Syria Activist Estimates 30,000 Held in Assad Jails


The Syrian government has detained more than 30,000 people since launching a deadly crackdown on opposition protests in March, a leading Syrian rights activist said Monday.

President Bashar Assad's government has turned all the country's main football stadiums into prisons, Radwan Ziadeh, co-founder of the Damascus Center for Human Rights and scholar at George Washington University in Washington, told a press conference at the U.N. headquarters.

Speaking at the launch of the Observatory for the Protection of Human Rights Defenders annual report, Ziadeh said nobody knew the exact figure for the number of detainees.

The United Nations says that more than 3,000 people have been killed.

Based on reports from activists working underground in Syria, Ziadeh said: "We have an estimate number that more than 30,000 have been detained."

"My brother is in prison since August 30 and I have no information about him." He added that he also had no news of an uncle and three cousins, one of them 14 years old, who had also been held.

"You can imagine, five relatives only from one family in one small city. This is why the number that has been detained -- 30,000 -- is an estimate number," said Ziadeh, who has been condemned by Syrian media close to the country's president.

"The Syrian regime actually cancelled the football championship because they turned over all the soccer fields to be detention centers and torture centers," he said.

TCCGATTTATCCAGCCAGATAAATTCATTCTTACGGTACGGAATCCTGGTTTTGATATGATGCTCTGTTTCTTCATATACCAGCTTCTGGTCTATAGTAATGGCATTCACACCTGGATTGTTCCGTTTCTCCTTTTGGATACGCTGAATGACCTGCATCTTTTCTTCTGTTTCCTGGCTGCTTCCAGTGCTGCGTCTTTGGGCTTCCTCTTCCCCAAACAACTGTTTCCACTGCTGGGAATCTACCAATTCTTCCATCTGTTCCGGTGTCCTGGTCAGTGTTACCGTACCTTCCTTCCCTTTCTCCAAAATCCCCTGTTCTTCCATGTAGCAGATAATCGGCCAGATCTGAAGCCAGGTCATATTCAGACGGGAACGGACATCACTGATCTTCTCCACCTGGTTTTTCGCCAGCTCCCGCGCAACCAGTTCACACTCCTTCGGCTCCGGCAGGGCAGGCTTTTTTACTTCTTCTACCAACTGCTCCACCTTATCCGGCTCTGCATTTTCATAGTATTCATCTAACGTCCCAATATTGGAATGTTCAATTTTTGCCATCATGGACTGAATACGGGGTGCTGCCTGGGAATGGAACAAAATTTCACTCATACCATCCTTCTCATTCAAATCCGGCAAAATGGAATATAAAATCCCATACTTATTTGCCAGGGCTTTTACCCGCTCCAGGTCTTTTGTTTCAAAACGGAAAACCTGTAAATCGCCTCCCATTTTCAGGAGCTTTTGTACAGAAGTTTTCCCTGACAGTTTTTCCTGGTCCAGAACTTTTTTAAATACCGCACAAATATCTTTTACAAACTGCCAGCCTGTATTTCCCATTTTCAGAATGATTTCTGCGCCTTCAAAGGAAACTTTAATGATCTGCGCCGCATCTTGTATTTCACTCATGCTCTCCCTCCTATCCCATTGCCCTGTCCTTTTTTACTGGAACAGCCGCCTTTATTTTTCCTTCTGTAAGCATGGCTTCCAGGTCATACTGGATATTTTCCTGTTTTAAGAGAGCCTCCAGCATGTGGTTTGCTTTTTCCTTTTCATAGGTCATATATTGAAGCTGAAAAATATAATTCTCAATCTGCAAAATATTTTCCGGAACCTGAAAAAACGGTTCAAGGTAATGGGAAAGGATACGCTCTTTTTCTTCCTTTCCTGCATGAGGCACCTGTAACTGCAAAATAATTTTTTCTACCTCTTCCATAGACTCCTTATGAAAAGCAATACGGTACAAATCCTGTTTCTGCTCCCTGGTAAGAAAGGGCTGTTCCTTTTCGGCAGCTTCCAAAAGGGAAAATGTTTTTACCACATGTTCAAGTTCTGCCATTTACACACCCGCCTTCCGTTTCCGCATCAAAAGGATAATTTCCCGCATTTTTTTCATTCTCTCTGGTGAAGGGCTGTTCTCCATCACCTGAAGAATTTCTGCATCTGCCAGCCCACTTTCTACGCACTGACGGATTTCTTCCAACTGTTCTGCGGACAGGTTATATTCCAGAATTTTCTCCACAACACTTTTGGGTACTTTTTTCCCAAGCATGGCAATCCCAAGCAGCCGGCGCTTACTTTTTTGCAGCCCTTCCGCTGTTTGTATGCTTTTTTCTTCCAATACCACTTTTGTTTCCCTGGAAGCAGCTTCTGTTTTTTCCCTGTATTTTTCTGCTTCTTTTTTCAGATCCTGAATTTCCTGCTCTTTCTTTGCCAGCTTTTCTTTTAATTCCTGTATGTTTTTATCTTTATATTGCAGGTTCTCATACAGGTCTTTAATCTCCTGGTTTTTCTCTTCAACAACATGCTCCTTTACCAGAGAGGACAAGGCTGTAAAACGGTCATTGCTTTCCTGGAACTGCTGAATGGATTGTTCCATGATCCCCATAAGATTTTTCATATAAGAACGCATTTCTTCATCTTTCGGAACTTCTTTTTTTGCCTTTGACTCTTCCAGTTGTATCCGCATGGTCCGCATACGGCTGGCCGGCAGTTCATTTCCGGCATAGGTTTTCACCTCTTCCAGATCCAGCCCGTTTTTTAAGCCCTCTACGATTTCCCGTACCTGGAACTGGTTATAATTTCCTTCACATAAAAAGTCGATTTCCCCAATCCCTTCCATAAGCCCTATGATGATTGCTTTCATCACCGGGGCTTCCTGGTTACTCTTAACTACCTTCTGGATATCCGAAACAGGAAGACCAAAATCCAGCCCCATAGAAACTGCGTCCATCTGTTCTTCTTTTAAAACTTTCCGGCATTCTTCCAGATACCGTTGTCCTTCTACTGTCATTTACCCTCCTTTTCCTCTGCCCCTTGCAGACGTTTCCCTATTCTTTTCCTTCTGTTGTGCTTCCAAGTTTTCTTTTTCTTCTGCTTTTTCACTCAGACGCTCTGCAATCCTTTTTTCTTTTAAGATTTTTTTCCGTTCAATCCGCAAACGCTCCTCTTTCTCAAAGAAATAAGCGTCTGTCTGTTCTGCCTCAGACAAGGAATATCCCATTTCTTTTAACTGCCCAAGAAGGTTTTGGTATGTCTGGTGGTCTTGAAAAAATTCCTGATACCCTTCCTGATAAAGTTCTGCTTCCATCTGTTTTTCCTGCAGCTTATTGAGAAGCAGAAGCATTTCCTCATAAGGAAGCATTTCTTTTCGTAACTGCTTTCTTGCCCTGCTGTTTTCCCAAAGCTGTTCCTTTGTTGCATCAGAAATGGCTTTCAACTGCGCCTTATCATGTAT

The al-Fayhaa stadium in Damascus, the Assad stadium in Latakia, the main stadium in the city of city of Daraa were being used to hold thousands of prisoners, said Ziadeh.

Ziadeh said that the U.N. Security Council's failure to pass a resolution on the Syria crisis had made opponents of Assad more desperate and more ready to use guns "to defend themselves against the security forces."

Russia and China vetoed a proposed European resolution on Syria, saying there should be no threat of sanctions against Assad.

Western powers again criticized the veto at a council meeting on the Middle East on Monday.

France's U.N. ambassador Gerard Araud said that tens of thousands of activists were being held in secret in Syria.

Araud said that those who vetoed the resolution or abstained must explain to the Syrian people and international opinion "what concrete action they propose to end this blood bath."

"It is tragic that Assad’s barbaric acts have recently been met by silence from this council," added U.S. ambassador Susan Rice.